Zero Waste Living: DIY Body Butter How-to Video
At ECOlunchbox, we’re hard at work reducing trash at lunchtime, but there are so many more nooks and crannies in our home and lifestyle that can benefit from zero waste thinking. For example, have you thought about your elbows, knees and all those dry rough spots that would appreciate a bit of zero-waste buttering up?
Beauty products can come with some hidden downsides, such as excess packaging, micro-beads, questionable testing, potentially toxic ingredients, preservatives and more.
So, to help you take matters into your own hands and go zero waste and uber healthy with your body care, we’ve invited zero-waste blogger and vlogger, Gitte Mary, to share with you her recipe for an easy DIY body butter she has developed. It’s made with all-natural ingredients and no extra packaging!
Ready to roll up your sleeves and get started right making your own eco-friendly body butter?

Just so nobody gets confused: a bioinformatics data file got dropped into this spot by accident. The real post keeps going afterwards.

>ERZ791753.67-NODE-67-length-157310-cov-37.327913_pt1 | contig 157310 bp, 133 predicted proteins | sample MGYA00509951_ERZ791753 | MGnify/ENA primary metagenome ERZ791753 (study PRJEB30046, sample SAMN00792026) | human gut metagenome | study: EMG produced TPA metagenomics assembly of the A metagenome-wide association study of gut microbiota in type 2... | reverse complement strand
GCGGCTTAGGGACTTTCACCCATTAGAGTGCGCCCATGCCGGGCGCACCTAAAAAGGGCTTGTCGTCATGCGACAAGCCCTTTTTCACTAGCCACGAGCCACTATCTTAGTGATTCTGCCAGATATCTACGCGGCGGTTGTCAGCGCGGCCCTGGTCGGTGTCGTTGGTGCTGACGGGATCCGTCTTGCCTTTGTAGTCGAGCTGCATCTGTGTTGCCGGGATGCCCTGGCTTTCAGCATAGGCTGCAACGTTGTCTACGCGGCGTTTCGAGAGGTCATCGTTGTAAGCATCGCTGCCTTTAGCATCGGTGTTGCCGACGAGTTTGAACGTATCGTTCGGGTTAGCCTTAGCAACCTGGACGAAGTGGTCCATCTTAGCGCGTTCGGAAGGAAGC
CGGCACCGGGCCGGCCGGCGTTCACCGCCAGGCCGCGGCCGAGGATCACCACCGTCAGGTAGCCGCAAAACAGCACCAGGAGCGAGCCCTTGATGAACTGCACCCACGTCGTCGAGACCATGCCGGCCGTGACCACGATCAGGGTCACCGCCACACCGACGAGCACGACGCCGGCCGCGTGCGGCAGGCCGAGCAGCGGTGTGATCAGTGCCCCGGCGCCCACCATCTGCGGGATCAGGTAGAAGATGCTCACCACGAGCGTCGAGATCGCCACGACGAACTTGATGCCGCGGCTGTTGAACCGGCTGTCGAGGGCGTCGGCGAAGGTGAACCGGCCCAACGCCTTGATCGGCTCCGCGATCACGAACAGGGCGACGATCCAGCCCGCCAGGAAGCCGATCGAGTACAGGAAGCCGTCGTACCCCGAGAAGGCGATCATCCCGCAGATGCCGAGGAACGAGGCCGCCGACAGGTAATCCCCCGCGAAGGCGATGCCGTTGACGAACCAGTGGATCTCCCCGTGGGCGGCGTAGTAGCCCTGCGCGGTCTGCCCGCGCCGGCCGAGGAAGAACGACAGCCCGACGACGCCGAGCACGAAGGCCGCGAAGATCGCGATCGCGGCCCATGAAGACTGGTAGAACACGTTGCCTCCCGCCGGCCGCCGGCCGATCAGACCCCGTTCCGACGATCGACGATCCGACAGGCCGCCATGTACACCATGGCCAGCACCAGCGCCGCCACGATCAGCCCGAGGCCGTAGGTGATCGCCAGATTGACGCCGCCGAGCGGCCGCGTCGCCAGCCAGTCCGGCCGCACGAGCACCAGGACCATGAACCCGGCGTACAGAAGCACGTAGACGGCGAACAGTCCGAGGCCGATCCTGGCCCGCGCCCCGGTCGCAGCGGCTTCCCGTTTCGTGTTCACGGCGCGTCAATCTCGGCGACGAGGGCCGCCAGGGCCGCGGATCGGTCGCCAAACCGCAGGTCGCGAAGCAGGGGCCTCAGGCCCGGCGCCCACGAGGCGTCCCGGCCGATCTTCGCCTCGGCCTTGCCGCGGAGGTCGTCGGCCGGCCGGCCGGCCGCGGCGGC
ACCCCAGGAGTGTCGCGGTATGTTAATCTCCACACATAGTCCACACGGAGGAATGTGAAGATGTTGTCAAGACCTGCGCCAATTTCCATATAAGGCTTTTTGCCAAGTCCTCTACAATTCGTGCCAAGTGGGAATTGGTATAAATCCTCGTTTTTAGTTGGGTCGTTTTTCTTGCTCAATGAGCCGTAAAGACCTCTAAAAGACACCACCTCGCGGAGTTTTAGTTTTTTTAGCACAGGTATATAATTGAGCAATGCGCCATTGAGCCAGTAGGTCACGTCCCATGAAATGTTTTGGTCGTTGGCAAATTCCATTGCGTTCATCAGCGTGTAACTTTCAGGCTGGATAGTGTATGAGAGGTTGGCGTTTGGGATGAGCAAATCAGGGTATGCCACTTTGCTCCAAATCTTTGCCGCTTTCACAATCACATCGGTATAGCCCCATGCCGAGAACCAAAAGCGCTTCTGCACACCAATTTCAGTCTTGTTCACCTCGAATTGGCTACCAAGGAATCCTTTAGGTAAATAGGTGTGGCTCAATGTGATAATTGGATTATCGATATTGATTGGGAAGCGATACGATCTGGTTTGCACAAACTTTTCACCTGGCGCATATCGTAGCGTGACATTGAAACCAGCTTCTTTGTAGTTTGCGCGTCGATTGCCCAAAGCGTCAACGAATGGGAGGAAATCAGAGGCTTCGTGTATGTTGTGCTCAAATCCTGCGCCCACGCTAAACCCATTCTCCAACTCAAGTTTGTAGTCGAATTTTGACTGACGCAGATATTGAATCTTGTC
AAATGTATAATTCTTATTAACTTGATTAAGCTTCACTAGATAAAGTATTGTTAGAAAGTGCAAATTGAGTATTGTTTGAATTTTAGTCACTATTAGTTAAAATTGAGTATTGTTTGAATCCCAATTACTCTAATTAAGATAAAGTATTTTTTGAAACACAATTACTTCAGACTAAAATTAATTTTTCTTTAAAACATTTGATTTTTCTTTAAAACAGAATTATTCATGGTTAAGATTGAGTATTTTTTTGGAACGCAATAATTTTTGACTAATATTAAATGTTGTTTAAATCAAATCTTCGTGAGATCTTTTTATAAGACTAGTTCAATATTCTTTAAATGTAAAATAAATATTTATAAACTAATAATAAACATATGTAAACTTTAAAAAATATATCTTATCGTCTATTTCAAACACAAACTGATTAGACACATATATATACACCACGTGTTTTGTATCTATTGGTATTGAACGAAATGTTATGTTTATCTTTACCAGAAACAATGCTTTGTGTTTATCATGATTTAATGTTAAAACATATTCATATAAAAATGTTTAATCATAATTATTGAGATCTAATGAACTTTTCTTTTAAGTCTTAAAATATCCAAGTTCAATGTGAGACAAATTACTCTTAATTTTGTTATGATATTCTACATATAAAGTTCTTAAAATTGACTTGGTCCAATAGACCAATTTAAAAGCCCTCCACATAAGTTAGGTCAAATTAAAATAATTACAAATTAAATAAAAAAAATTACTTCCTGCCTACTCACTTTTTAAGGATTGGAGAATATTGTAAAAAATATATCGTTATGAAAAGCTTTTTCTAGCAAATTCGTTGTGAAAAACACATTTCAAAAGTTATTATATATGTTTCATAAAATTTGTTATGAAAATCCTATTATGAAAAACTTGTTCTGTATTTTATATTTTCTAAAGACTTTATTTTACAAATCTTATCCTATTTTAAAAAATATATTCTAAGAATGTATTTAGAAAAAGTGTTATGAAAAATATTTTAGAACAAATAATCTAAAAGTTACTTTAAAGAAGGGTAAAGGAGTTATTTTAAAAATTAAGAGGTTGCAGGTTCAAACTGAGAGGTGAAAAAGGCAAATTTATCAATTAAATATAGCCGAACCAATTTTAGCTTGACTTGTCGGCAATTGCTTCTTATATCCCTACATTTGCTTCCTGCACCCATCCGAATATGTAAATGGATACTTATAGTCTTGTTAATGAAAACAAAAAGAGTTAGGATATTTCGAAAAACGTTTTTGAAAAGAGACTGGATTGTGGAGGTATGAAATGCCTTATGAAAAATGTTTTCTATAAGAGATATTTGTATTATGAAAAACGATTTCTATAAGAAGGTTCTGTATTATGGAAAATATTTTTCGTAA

First you'll need to source some shea butter, cocoa butter and coconut oil. (We bought our shea butter and cocoa butter at a local soap and candle supply shop, but you can also find them online. Coconut oil is easier to find and is available at most grocery stores). You'll also need some reusable containers to store you body butter, so grab some cleaned jam jars or one of our snack containers to help reduce plastic waste. Follow the steps in this video to whip up this zero-waste body butter:
More Zero-Waste Beauty Tips
If you want to take a deep dive into upgrading your bathroom cabinet we recommend taking a look at these handy apps to help guide you to greener beauty products:
Think Dirty is an app lets you search or scan your makeup and will tell you if its ingredients show evidence of carcinogenicity, developmental & reproductive toxicity and/or allergenicity & immunotoxicity.
2. Animal Friendly
The website Logical Harmony lets you search for cruelty-free, animal-friendly products. If it's not on the list, its not safe for animals.
4. Say Goodbye to Microbeads
Does your face scrub contain microbeads? These tiny pieces of plastic are found in exfoliating beauty products including body scrubs, face scrubs, lip scrubs and even toothpaste. When they get flushed down the drain they are often too small to be caught and sifted by water treatment facilities, meaning they go straight into the ocean where they are consumed by aquatic wildlife. Microbeads have been banned in the US effective July 2017, but did you know that the beauty industry can sell these banned products up until 2018. So keep looking at the label!